The United Nations General Assembly has voted to establish a special team to “collect, consolidate, preserve and analyse evidence” as well as to prepare cases on war crimes and human rights abuses committed during the conflict in Syria.
The General Assembly adopted a Liechtenstein-drafted resolution to establish the independent team with 105 in favour, 15 against and 52 abstentions. The team will work in coordination with the UN Syria Commission of Inquiry.
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Liechtenstein’s UN Ambassador Christian Wenaweser told the General Assembly before the vote: “We have postponed any meaningful action on accountability too often and for too long.”
He said inaction has sent “the signal that committing war crimes and crimes against humanity is a strategy that is condoned and has no consequences”.
The special team will “prepare files in order to facilitate and expedite fair and independent criminal proceedings in accordance with international law standards, in national, regional or international courts or tribunals that have or may in the future have jurisdiction over these crimes”.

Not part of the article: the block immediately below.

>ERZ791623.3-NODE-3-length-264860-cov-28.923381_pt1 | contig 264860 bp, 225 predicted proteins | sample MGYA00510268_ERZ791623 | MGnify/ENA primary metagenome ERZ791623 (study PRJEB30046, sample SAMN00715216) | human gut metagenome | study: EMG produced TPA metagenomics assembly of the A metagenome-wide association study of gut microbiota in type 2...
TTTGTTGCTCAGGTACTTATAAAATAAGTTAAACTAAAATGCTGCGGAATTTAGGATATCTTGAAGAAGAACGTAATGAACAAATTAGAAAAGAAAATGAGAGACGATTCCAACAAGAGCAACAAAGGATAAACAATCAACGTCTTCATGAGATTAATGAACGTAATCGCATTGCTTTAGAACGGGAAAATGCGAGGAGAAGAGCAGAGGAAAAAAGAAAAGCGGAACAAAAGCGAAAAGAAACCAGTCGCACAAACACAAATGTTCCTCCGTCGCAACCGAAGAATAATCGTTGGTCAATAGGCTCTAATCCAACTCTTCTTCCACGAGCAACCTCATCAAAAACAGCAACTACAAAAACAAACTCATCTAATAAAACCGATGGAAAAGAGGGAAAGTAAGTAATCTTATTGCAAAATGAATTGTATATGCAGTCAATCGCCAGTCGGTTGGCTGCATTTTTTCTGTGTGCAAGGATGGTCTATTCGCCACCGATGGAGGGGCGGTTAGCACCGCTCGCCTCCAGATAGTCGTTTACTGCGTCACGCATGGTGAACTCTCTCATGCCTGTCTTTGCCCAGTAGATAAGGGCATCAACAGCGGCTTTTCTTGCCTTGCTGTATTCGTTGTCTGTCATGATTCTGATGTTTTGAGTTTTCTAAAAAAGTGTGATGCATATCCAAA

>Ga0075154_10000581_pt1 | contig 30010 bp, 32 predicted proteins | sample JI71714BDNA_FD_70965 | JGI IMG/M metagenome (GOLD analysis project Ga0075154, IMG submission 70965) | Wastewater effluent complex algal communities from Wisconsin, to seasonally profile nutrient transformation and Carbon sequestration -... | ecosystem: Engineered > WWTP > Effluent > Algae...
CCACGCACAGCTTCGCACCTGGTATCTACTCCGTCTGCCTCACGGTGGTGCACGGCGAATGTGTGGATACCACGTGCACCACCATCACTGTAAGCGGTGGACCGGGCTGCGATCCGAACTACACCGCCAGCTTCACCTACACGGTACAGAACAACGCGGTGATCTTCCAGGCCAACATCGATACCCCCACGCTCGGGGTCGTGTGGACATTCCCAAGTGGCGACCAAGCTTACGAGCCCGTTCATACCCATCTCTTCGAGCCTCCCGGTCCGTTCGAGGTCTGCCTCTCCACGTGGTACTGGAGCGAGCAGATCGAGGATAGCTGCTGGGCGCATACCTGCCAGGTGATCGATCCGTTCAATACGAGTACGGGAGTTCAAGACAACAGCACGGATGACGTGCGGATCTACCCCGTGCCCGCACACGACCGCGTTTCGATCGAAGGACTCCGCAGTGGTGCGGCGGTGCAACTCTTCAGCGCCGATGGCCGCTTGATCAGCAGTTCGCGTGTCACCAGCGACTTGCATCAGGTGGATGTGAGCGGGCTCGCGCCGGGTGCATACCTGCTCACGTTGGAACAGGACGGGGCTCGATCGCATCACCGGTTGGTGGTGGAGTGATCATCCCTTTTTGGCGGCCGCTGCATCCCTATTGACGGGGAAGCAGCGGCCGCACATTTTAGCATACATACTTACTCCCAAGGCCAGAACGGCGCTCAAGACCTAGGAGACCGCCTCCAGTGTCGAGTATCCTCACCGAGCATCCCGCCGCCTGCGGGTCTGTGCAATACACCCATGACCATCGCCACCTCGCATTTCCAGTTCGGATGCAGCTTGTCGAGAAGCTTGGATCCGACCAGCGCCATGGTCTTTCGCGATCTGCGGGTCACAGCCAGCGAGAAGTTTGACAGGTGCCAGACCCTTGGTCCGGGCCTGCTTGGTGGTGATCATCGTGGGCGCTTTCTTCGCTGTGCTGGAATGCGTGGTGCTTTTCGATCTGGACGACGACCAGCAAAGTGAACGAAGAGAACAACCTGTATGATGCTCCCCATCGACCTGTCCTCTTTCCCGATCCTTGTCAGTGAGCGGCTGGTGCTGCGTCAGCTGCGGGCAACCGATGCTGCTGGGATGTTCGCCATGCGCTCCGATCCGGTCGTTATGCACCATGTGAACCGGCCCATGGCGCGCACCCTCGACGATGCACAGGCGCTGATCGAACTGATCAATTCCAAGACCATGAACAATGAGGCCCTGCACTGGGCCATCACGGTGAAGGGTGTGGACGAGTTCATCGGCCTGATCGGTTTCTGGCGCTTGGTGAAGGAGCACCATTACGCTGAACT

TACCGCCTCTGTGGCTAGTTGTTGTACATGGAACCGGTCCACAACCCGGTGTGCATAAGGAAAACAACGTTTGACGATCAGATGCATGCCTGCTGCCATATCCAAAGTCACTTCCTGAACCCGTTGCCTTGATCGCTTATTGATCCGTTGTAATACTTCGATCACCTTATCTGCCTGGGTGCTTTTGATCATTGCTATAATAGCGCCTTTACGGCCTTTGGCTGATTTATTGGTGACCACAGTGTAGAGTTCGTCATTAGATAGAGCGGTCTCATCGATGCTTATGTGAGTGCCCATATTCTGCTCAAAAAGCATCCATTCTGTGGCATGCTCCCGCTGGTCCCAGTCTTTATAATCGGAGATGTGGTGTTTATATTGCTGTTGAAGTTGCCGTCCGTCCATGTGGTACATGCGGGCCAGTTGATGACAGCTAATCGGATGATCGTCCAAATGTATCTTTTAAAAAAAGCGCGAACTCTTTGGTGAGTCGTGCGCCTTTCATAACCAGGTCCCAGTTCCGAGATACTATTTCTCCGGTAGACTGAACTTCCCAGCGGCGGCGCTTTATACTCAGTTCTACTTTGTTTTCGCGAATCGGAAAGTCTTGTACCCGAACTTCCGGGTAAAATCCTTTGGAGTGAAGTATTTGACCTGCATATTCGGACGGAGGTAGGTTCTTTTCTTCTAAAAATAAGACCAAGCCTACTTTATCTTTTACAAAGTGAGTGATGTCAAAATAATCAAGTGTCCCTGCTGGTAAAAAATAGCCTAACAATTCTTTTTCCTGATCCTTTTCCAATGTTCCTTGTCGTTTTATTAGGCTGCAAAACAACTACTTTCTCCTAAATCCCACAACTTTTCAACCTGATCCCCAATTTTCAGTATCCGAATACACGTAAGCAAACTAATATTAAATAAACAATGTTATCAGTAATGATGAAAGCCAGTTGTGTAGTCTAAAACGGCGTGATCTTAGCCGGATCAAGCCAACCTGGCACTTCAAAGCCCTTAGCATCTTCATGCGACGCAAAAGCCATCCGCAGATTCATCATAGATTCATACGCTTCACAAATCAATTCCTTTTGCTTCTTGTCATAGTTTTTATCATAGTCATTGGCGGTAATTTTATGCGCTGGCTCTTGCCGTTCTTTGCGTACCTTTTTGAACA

The UN resolution calls on all states, parties to the conflict, and civil society groups to provide any information and documentation to the team.
“The establishment of such a mechanism is a flagrant interference in the internal affairs of a UN member state,” Syrian UN Ambassador Bashar Jaafari told the General Assembly before the vote.
Earlier this month, Jaafari was found to have used a photo from Fallujah, Iraq, to support his claim that Syrian government troops were helping civilians in Aleppo.
Syrian allies Russia and Iran also spoke against the resolution.
The UN Commission of Inquiry on Syria was established by the Geneva-based UN Human Rights Council in 2011 to investigate possible war crimes.
The Commission of Inquiry, which says it has a confidential list of suspects on all sides who have committed war crimes or crimes against humanity, has repeatedly called for the UN Security Council to refer the situation in Syria to the International Criminal Court.
Russia and China vetoed an effort by Western powers to refer the conflict in Syria to The Hague-based court in 2014.
A crackdown by Assad on pro-democracy protesters in 2011 led to civil war and Islamic State of Iraq and the Levant fighters have used the chaos to seize territory in Syria and Iraq.
Half of Syria’s 22 million people have been uprooted and more than 400,000 killed.